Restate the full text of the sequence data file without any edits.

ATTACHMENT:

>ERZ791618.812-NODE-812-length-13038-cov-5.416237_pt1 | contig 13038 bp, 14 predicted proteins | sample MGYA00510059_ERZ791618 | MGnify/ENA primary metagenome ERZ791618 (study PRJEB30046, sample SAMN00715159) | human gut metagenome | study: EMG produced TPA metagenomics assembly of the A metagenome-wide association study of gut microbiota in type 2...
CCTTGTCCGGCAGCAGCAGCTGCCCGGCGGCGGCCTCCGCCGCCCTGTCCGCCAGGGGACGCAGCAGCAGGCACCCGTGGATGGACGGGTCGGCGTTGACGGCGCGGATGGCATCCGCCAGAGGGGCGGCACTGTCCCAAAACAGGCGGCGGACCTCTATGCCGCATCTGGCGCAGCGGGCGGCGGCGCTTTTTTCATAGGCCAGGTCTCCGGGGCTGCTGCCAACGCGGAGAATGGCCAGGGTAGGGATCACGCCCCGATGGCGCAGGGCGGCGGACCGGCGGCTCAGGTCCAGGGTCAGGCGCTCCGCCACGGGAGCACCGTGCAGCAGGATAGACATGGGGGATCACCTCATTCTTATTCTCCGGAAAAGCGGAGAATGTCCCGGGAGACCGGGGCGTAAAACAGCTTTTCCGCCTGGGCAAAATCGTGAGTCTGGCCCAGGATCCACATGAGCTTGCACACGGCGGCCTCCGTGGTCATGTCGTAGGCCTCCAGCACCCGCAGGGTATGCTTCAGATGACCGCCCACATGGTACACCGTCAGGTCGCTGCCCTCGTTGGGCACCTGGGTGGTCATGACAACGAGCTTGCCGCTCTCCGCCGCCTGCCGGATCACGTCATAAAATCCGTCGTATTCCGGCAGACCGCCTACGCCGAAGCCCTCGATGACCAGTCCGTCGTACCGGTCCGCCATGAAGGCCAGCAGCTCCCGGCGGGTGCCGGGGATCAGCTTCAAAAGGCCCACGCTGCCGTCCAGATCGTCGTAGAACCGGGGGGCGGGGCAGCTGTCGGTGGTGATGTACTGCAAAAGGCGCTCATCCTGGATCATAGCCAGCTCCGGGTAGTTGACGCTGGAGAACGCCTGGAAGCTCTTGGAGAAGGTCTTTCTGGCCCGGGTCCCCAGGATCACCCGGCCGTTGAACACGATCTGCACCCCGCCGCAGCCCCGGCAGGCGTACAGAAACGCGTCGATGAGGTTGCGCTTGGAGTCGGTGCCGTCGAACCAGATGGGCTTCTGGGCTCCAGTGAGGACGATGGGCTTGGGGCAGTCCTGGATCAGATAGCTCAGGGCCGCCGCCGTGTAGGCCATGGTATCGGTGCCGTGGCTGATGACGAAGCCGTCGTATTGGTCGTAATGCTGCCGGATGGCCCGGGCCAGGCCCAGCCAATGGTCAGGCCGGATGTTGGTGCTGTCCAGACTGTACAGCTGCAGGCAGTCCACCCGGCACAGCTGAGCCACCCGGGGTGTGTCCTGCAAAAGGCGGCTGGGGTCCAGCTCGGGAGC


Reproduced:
>ERZ791618.812-NODE-812-length-13038-cov-5.416237_pt1 | contig 13038 bp, 14 predicted proteins | sample MGYA00510059_ERZ791618 | MGnify/ENA primary metagenome ERZ791618 (study PRJEB30046, sample SAMN00715159) | human gut metagenome | study: EMG produced TPA metagenomics assembly of the A metagenome-wide association study of gut microbiota in type 2...
CCTTGTCCGGCAGCAGCAGCTGCCCGGCGGCGGCCTCCGCCGCCCTGTCCGCCAGGGGACGCAGCAGCAGGCACCCGTGGATGGACGGGTCGGCGTTGACGGCGCGGATGGCATCCGCCAGAGGGGCGGCACTGTCCCAAAACAGGCGGCGGACCTCTATGCCGCATCTGGCGCAGCGGGCGGCGGCGCTTTTTTCATAGGCCAGGTCTCCGGGGCTGCTGCCAACGCGGAGAATGGCCAGGGTAGGGATCACGCCCCGATGGCGCAGGGCGGCGGACCGGCGGCTCAGGTCCAGGGTCAGGCGCTCCGCCACGGGAGCACCGTGCAGCAGGATAGACATGGGGGATCACCTCATTCTTATTCTCCGGAAAAGCGGAGAATGTCCCGGGAGACCGGGGCGTAAAACAGCTTTTCCGCCTGGGCAAAATCGTGAGTCTGGCCCAGGATCCACATGAGCTTGCACACGGCGGCCTCCGTGGTCATGTCGTAGGCCTCCAGCACCCGCAGGGTATGCTTCAGATGACCGCCCACATGGTACACCGTCAGGTCGCTGCCCTCGTTGGGCACCTGGGTGGTCATGACAACGAGCTTGCCGCTCTCCGCCGCCTGCCGGATCACGTCATAAAATCCGTCGTATTCCGGCAGACCGCCTACGCCGAAGCCCTCGATGACCAGTCCGTCGTACCGGTCCGCCATGAAGGCCAGCAGCTCCCGGCGGGTGCCGGGGATCAGCTTCAAAAGGCCCACGCTGCCGTCCAGATCGTCGTAGAACCGGGGGGCGGGGCAGCTGTCGGTGGTGATGTACTGCAAAAGGCGCTCATCCTGGATCATAGCCAGCTCCGGGTAGTTGACGCTGGAGAACGCCTGGAAGCTCTTGGAGAAGGTCTTTCTGGCCCGGGTCCCCAGGATCACCCGGCCGTTGAACACGATCTGCACCCCGCCGCAGCCCCGGCAGGCGTACAGAAACGCGTCGATGAGGTTGCGCTTGGAGTCGGTGCCGTCGAACCAGATGGGCTTCTGGGCTCCAGTGAGGACGATGGGCTTGGGGCAGTCCTGGATCAGATAGCTCAGGGCCGCCGCCGTGTAGGCCATGGTATCGGTGCCGTGGCTGATGACGAAGCCGTCGTATTGGTCGTAATGCTGCCGGATGGCCCGGGCCAGGCCCAGCCAATGGTCAGGCCGGATGTTGGTGCTGTCCAGACTGTACAGCTGCAGGCAGTCCACCCGGCACAGCTGAGCCACCCGGGGTGTGTCCTGCAAAAGGCGGCTGGGGTCCAGCTCGGGAGC